Social media often gets a bad rap for being a driving force behind people falling out of touch, neglecting in-person relationships, and reducing productivity for people around the world. Naysayers blame it for shorter attention spans and proliferation of bad grammar, and the most vehement of those naysayers believe that social media has led to privacy being a thing of the past. To be fair, there have been many times where I’ve been trolling my Twitter feed only to be thoroughly horrified by TMI moments and tHingz Speld lIKE THIZ.
But if you look past the rough surface Twitter can sometimes present, you find an amazing tool for learning. Last time I looked, there were 141.8 million twitter accounts in the USA alone, and there are 175 million tweets being published every day. Twitter (and other social media) can accelerate the discovery and consumption of information by leaps and bounds beyond traditional media sources and it can also accelerate the conversations being had around that information. It can expand the reach of any topic-based conversation to an entire world of users.
Twitter is a global community, which means global perspective and opinions about the topics you care about, and outside perspective is good. Edify your thinking through the opinions and insights of others.
To leverage Twitter as a tool for learning, I’d recommend these actions:
1. Create a relevant home newsfeed
Following the correct people is absolutely paramount to using twitter as a tool for learning. Follow authors you respect, bloggers, relevant media presences, and explore who they interact with, and follow those people too!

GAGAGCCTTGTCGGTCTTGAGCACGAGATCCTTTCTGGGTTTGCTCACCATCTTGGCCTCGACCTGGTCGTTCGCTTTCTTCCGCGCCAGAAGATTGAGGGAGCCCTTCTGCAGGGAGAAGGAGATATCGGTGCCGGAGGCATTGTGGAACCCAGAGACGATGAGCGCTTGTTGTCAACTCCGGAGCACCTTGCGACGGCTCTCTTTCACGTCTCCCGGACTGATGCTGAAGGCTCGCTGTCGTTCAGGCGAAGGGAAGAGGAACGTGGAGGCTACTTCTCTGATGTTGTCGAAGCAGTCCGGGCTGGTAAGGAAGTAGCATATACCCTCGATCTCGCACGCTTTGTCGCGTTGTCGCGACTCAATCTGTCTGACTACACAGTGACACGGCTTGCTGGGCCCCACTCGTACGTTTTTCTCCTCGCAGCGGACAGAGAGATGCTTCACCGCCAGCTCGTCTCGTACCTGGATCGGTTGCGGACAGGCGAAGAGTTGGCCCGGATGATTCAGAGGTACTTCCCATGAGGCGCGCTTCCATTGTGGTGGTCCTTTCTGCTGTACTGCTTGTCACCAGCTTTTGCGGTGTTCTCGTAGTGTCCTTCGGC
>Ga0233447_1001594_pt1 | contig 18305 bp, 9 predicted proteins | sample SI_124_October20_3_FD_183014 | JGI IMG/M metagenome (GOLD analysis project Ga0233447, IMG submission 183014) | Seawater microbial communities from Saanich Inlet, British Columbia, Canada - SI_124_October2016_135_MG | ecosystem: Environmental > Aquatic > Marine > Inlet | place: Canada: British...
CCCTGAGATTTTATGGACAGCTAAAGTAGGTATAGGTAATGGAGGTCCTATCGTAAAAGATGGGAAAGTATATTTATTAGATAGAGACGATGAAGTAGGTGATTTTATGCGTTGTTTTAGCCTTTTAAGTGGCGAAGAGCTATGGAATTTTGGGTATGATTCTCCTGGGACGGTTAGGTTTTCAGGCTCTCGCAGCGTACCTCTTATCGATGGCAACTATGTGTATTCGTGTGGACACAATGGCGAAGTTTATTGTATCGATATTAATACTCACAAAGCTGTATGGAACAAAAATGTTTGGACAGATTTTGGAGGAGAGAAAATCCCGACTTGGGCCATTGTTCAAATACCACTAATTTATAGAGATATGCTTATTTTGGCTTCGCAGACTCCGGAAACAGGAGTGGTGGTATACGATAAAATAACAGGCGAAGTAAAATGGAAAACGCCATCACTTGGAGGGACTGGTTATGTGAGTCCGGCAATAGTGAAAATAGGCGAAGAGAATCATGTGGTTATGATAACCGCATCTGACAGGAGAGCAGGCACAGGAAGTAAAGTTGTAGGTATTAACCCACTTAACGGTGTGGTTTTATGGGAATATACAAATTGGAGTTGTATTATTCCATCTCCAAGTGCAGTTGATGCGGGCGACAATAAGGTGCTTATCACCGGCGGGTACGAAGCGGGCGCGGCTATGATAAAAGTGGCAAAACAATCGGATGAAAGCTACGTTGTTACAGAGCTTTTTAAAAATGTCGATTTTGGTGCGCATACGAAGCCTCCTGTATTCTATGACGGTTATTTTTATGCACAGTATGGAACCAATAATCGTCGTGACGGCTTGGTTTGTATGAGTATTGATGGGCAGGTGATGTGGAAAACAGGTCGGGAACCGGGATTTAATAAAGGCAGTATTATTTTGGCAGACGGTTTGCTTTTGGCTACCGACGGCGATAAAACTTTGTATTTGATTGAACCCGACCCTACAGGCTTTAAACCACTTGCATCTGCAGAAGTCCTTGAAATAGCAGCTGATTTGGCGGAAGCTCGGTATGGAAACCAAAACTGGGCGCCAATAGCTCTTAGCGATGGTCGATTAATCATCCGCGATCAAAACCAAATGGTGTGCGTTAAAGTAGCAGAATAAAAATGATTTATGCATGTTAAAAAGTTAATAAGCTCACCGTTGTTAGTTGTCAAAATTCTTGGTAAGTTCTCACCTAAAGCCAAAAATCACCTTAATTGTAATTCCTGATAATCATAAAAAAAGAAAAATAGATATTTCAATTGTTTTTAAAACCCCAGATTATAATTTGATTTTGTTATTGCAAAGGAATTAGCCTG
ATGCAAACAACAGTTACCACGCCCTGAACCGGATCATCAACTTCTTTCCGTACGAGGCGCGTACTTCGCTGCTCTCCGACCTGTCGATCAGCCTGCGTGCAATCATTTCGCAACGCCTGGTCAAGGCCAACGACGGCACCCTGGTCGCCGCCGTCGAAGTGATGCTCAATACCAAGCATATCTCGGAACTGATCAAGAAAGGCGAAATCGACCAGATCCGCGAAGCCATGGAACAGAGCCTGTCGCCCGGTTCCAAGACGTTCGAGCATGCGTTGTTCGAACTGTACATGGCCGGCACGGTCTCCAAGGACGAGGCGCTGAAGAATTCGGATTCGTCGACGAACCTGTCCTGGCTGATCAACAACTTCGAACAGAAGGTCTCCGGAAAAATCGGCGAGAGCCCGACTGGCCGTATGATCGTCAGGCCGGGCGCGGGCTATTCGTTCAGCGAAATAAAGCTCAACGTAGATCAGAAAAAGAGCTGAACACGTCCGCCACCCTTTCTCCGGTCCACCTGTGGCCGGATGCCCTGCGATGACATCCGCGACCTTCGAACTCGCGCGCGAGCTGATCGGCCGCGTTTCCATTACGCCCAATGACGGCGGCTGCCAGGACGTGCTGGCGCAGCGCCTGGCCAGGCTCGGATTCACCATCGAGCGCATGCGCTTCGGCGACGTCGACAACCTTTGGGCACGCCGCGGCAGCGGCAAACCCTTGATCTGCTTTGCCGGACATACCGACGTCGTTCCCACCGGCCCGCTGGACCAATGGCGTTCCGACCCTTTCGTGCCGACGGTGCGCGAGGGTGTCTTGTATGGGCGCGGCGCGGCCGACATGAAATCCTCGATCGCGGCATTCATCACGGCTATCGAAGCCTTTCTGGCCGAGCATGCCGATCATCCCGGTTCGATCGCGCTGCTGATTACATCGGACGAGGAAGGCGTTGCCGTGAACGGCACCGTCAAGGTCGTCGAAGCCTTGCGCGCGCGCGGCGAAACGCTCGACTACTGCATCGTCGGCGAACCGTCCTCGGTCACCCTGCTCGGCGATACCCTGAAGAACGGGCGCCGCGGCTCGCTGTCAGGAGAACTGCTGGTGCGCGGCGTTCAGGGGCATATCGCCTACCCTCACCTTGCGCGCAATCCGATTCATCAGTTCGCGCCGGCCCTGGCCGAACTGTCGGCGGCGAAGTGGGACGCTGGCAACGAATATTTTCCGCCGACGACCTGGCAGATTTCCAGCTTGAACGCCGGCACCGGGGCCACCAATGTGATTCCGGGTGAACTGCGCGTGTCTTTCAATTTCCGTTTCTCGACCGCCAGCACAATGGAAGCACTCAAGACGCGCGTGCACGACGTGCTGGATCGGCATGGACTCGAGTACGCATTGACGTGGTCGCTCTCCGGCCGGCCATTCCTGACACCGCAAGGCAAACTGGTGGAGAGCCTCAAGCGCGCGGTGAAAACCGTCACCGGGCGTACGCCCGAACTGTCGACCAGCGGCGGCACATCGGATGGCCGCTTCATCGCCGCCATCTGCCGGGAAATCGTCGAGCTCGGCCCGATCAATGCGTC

When you find someone new, check out their bio and their last 15-20 tweets. If you feel compelled to retweet them or engage with their content, then you’ve probably found a good match. If those tweets don’t mean anything to you, don’t follow, even if they’ve followed you.
2. Use search effectively
Twitter search is a powerful tool that can help you quickly sort through the massive amounts of content being published on twitter at any given moment. It works like a basic search engine, but shows results for content and people who talk about that keyword searched.
Search for “bridge” keywords for your topics of interest. Nothing that is super specific or niche, but nothing so general as to bury the content you want in a sea of nothingness. For example: I’m very interested in analytics for web marketing. I could search simply “#analytics,” but that would return results that are far too vague. But, if I search “#webanalytics” or “#seoanalytics,” then I’d see the content I really want.
3. Explore Tweetchats
A tweetchat is a virtual conversation around a central idea, and they are quite plentiful on twitter. Participating in or “listening” to a tweetchat conversation is a great way to learn about a topic from the perspective of other individuals who are interested in similar ideas. You can use tweetchats as an opportunity to develop relationships with other stakeholders in whatever topic you choose.
If you’ve never tried a tweet chat, come see how Twitter is used synchronously as an open learning exchange. Follow the hashtag#tchat
— Justin Mass (@jmass) January 23, 2013
To help find some awesome conversations to join, here is a wiki containing many current and future tweetchats.
Twitter may seem like a swirling vortex of cat pictures and Justin Bieber fangirls, but the ability it presents to quickly and efficiently discover new content from myriad sources all over the world is invaluable. It doesn’t hurt that you are rewarded for sharing good content by creating a network of like-minded individuals who are interested in hearing what you have to say. If you have tried Twitter in the past and gave up, I would urge you to give it another shot. Or if you’ve never tweeted in your life, I’d recommend that you join the platform, if for no other reason than to learn through the thoughts and insights of your peers.